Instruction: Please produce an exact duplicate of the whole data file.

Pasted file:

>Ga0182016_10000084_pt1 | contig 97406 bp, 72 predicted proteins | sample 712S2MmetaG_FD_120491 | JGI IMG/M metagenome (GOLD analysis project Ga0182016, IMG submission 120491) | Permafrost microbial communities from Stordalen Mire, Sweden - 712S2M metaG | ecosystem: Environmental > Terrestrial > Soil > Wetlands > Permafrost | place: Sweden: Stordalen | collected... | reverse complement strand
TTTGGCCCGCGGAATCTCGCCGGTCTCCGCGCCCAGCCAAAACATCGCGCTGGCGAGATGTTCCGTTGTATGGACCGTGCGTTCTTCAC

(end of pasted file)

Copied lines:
>Ga0182016_10000084_pt1 | contig 97406 bp, 72 predicted proteins | sample 712S2MmetaG_FD_120491 | JGI IMG/M metagenome (GOLD analysis project Ga0182016, IMG submission 120491) | Permafrost microbial communities from Stordalen Mire, Sweden - 712S2M metaG | ecosystem: Environmental > Terrestrial > Soil > Wetlands > Permafrost | place: Sweden: Stordalen | collected... | reverse complement strand
TTTGGCCCGCGGAATCTCGCCGGTCTCCGCGCCCAGCCAAAACATCGCGCTGGCGAGATGTTCCGTTGTATGGACCGTGCGTTCTTCAC